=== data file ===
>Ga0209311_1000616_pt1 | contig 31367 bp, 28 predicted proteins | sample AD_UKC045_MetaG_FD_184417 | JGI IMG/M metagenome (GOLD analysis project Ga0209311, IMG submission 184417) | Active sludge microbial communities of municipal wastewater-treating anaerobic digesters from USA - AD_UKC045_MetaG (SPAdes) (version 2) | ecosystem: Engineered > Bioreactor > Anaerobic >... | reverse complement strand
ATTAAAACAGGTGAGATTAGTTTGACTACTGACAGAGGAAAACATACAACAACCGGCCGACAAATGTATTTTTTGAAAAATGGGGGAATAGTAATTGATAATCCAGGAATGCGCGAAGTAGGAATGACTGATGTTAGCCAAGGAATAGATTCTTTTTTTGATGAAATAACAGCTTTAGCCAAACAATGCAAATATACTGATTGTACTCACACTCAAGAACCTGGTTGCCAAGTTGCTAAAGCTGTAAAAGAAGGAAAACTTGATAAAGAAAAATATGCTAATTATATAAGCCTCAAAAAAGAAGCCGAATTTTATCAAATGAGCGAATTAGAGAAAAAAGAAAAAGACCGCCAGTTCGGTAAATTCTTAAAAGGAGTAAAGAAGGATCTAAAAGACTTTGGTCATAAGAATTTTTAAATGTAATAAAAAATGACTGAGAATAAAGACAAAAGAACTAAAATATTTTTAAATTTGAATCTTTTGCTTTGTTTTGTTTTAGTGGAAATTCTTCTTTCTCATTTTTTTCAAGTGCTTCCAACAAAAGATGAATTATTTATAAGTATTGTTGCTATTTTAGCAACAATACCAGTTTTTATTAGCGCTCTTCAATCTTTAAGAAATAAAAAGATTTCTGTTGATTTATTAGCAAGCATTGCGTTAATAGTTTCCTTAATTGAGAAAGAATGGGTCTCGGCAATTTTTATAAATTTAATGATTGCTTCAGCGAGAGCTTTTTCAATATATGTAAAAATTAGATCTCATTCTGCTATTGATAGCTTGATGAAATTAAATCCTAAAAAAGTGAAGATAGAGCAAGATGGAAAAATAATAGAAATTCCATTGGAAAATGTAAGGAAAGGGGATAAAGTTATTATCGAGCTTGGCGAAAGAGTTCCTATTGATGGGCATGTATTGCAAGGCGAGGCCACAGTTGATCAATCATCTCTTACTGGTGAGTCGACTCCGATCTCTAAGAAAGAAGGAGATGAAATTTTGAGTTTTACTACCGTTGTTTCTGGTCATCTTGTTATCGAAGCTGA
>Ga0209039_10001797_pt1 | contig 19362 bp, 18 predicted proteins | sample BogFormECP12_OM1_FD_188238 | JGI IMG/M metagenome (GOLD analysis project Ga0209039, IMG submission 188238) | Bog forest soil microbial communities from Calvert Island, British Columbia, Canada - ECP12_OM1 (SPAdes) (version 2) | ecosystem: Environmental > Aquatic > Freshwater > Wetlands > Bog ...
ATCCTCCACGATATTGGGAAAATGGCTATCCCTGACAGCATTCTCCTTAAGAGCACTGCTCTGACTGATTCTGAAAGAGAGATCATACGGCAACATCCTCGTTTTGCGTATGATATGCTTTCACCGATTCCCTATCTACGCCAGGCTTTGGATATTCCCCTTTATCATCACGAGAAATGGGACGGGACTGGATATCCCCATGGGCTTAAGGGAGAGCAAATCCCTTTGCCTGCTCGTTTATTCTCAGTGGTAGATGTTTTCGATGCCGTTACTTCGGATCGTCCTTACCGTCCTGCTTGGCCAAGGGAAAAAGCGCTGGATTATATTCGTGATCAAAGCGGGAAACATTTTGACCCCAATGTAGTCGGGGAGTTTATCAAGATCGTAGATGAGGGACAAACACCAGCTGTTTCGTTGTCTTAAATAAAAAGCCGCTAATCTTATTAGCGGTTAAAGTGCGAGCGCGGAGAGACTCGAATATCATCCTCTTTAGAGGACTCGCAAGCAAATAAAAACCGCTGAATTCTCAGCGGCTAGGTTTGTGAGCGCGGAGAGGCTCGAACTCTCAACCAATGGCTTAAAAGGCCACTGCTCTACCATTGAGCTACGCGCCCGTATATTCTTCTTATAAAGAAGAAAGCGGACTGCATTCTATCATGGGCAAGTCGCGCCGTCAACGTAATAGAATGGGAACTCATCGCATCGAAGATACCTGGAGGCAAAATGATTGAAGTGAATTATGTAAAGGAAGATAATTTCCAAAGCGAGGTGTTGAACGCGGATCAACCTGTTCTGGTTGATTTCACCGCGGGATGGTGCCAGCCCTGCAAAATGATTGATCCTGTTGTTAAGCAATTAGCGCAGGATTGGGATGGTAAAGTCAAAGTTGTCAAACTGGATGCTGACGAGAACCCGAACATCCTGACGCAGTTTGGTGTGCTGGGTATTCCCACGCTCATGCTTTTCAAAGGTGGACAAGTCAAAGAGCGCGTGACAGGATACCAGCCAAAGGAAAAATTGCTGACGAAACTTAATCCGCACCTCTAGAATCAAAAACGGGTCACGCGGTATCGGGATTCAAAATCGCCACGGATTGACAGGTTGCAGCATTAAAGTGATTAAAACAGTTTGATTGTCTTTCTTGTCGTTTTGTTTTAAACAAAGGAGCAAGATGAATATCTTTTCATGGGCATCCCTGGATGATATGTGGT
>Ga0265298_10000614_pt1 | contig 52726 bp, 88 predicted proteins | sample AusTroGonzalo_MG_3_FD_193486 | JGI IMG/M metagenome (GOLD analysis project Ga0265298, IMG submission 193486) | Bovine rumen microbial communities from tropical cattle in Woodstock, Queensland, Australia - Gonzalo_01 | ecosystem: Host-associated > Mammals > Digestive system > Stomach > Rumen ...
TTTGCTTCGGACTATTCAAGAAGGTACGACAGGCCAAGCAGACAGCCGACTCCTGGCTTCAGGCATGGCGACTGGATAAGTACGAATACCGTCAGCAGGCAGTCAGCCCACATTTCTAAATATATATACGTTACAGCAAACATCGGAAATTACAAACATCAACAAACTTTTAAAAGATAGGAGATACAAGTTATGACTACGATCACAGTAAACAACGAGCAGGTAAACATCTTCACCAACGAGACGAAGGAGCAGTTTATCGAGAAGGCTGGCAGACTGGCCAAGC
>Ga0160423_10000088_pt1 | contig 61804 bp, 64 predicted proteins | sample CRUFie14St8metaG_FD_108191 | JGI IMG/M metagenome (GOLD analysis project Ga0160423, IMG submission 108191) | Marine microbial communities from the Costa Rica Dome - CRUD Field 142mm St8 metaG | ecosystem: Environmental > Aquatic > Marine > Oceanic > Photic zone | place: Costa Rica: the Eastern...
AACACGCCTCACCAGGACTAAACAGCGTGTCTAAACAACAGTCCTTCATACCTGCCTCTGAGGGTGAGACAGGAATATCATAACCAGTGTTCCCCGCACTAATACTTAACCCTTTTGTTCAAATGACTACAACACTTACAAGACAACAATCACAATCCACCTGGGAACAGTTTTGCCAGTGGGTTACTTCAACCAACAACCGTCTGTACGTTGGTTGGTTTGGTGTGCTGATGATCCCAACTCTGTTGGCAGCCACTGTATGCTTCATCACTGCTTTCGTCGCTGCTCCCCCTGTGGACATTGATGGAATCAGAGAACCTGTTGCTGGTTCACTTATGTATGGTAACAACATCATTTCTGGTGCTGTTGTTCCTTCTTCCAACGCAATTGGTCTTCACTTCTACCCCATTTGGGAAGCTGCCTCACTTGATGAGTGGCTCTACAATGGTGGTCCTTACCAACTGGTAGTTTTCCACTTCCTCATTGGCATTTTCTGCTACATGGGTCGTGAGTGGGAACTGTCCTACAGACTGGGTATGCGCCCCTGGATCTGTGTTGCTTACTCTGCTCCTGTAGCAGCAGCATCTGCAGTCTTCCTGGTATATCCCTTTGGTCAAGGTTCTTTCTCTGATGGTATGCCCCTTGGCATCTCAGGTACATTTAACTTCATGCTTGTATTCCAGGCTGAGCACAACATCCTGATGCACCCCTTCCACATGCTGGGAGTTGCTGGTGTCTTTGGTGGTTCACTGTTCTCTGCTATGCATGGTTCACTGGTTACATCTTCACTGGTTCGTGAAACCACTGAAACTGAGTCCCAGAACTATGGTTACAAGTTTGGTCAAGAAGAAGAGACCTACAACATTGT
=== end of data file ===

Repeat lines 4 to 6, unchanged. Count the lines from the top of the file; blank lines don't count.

ATCCTCCACGATATTGGGAAAATGGCTATCCCTGACAGCATTCTCCTTAAGAGCACTGCTCTGACTGATTCTGAAAGAGAGATCATACGGCAACATCCTCGTTTTGCGTATGATATGCTTTCACCGATTCCCTATCTACGCCAGGCTTTGGATATTCCCCTTTATCATCACGAGAAATGGGACGGGACTGGATATCCCCATGGGCTTAAGGGAGAGCAAATCCCTTTGCCTGCTCGTTTATTCTCAGTGGTAGATGTTTTCGATGCCGTTACTTCGGATCGTCCTTACCGTCCTGCTTGGCCAAGGGAAAAAGCGCTGGATTATATTCGTGATCAAAGCGGGAAACATTTTGACCCCAATGTAGTCGGGGAGTTTATCAAGATCGTAGATGAGGGACAAACACCAGCTGTTTCGTTGTCTTAAATAAAAAGCCGCTAATCTTATTAGCGGTTAAAGTGCGAGCGCGGAGAGACTCGAATATCATCCTCTTTAGAGGACTCGCAAGCAAATAAAAACCGCTGAATTCTCAGCGGCTAGGTTTGTGAGCGCGGAGAGGCTCGAACTCTCAACCAATGGCTTAAAAGGCCACTGCTCTACCATTGAGCTACGCGCCCGTATATTCTTCTTATAAAGAAGAAAGCGGACTGCATTCTATCATGGGCAAGTCGCGCCGTCAACGTAATAGAATGGGAACTCATCGCATCGAAGATACCTGGAGGCAAAATGATTGAAGTGAATTATGTAAAGGAAGATAATTTCCAAAGCGAGGTGTTGAACGCGGATCAACCTGTTCTGGTTGATTTCACCGCGGGATGGTGCCAGCCCTGCAAAATGATTGATCCTGTTGTTAAGCAATTAGCGCAGGATTGGGATGGTAAAGTCAAAGTTGTCAAACTGGATGCTGACGAGAACCCGAACATCCTGACGCAGTTTGGTGTGCTGGGTATTCCCACGCTCATGCTTTTCAAAGGTGGACAAGTCAAAGAGCGCGTGACAGGATACCAGCCAAAGGAAAAATTGCTGACGAAACTTAATCCGCACCTCTAGAATCAAAAACGGGTCACGCGGTATCGGGATTCAAAATCGCCACGGATTGACAGGTTGCAGCATTAAAGTGATTAAAACAGTTTGATTGTCTTTCTTGTCGTTTTGTTTTAAACAAAGGAGCAAGATGAATATCTTTTCATGGGCATCCCTGGATGATATGTGGT
>Ga0265298_10000614_pt1 | contig 52726 bp, 88 predicted proteins | sample AusTroGonzalo_MG_3_FD_193486 | JGI IMG/M metagenome (GOLD analysis project Ga0265298, IMG submission 193486) | Bovine rumen microbial communities from tropical cattle in Woodstock, Queensland, Australia - Gonzalo_01 | ecosystem: Host-associated > Mammals > Digestive system > Stomach > Rumen ...
TTTGCTTCGGACTATTCAAGAAGGTACGACAGGCCAAGCAGACAGCCGACTCCTGGCTTCAGGCATGGCGACTGGATAAGTACGAATACCGTCAGCAGGCAGTCAGCCCACATTTCTAAATATATATACGTTACAGCAAACATCGGAAATTACAAACATCAACAAACTTTTAAAAGATAGGAGATACAAGTTATGACTACGATCACAGTAAACAACGAGCAGGTAAACATCTTCACCAACGAGACGAAGGAGCAGTTTATCGAGAAGGCTGGCAGACTGGCCAAGC